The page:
Series: A Hunger of Thorns #1
Age: Young Adult
TW/CW: gore, body horror
Links: StoryGraph | Goodreads
Notes: queer main characters (sapphic)
Thank you to PRH and NetGalley for an e-arc of this in exchange for an honest review.
I thought the summary of this book sounded enticing – hence why I requested it. And this book was good. There were some aspects of it that I enjoyed, and I’ll talk a little about those below.
This feels a bit like a dystopian/modern day world, but with magic. Or limited magic. This is essentially a story of persecution of a group of people. Maude was a good character because she balanced between the two lines, and she had her foils who were giving her information — or refusing it.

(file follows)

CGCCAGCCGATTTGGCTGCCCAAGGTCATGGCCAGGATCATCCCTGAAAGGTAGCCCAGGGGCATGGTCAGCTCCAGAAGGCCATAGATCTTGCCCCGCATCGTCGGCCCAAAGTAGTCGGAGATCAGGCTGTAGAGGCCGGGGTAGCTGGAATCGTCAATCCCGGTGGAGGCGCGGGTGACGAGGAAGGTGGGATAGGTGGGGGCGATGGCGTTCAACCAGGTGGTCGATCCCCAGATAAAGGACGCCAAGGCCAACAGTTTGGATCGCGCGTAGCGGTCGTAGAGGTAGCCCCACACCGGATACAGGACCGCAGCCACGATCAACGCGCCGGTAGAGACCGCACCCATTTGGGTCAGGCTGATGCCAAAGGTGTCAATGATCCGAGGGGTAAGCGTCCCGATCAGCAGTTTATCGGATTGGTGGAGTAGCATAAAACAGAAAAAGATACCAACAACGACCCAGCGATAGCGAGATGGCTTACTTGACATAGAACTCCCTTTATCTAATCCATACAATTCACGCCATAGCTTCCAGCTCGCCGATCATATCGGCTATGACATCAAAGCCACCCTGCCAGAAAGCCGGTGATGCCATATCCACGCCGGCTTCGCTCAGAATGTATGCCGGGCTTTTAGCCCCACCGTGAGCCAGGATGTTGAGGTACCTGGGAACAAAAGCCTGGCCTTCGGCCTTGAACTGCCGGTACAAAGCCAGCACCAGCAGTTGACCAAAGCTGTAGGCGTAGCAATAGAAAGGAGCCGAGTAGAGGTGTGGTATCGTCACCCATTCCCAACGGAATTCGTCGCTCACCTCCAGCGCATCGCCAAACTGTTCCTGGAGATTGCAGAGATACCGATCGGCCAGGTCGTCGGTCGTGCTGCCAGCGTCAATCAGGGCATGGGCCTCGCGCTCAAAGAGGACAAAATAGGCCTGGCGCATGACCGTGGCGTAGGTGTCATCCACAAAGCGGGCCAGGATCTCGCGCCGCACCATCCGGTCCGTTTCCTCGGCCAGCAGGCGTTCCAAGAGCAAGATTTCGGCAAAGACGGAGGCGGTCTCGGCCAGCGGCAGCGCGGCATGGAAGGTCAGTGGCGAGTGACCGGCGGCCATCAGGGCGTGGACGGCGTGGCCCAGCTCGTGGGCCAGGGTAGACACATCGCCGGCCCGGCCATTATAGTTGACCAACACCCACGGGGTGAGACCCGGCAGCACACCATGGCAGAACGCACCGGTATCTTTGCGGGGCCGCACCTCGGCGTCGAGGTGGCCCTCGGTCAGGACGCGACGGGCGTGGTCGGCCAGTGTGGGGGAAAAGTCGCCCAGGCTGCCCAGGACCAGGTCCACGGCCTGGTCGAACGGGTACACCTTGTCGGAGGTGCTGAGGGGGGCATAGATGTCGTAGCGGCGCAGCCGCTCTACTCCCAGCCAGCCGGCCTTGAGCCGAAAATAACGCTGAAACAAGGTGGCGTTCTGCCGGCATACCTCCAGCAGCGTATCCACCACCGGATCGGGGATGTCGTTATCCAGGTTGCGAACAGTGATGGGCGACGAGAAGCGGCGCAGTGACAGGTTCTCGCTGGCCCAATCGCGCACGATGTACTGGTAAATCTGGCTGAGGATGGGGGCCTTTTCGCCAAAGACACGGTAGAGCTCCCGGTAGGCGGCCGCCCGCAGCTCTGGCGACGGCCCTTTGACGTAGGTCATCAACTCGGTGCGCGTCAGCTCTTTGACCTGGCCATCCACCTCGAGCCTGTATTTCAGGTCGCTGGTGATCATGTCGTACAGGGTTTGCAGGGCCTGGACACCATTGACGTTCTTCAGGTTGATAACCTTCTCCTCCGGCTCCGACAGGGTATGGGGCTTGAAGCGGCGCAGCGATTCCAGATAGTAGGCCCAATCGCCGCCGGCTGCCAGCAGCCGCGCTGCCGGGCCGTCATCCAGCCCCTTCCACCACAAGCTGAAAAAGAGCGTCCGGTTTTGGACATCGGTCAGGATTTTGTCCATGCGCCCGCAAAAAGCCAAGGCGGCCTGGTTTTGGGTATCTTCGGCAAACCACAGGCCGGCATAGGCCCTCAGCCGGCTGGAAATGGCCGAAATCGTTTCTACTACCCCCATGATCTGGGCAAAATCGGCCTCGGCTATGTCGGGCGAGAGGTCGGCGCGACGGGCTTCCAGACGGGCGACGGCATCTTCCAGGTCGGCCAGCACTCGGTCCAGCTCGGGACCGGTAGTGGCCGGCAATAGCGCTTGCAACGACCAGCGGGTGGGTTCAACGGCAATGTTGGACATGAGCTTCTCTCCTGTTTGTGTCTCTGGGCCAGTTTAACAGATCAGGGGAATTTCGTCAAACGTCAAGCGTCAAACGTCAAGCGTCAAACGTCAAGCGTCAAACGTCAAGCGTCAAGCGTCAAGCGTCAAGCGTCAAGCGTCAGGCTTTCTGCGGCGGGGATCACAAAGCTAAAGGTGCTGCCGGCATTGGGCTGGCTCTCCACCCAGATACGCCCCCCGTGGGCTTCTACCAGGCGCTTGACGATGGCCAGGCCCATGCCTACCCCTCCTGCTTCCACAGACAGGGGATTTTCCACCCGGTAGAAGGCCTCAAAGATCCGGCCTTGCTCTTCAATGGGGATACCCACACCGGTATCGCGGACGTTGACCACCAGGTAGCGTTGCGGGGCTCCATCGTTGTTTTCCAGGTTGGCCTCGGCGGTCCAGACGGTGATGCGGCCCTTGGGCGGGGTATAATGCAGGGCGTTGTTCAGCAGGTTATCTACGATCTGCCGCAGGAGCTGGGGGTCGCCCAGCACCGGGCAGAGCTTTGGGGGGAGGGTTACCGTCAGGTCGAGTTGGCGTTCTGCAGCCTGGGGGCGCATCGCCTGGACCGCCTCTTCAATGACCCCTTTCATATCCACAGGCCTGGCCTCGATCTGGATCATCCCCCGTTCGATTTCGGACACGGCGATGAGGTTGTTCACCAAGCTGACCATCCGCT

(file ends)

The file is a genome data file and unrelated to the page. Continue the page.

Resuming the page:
There is a bit of a mystery in this as well, which is the main focus of the book.
Some of the parts of the book that I enjoyed were:
-the magic. I liked how Wilkinson used magic in interesting ways. I felt that it was a bit of a unique take on magic, and yet, somehow familiar.
-I like how we had a shift of memories as well, as truths are revealed you get more information via Maude.
-the queer aspect in this book was well done. It was simply there, and no explanations for it.
-darker side of magic — I can definitely see why it is comped to ******The Hazel Wood.****** It had a similar feeling to it.
-I liked the writing style. I found it went well with the tone of the story, which I also enjoyed.
The book was slow paced and a bit meandering, and I felt it didn’t really get to the point until towards the end, and by then I was slowly losing interest. While I thought Maude was a good character, I didn’t find her terribly compelling, at least not until towards the end.
This book is very focused on stories, and the truth behind stories. It was a solid read!
I enjoyed the ending immensely — and thought it worked with the overall theme of the book.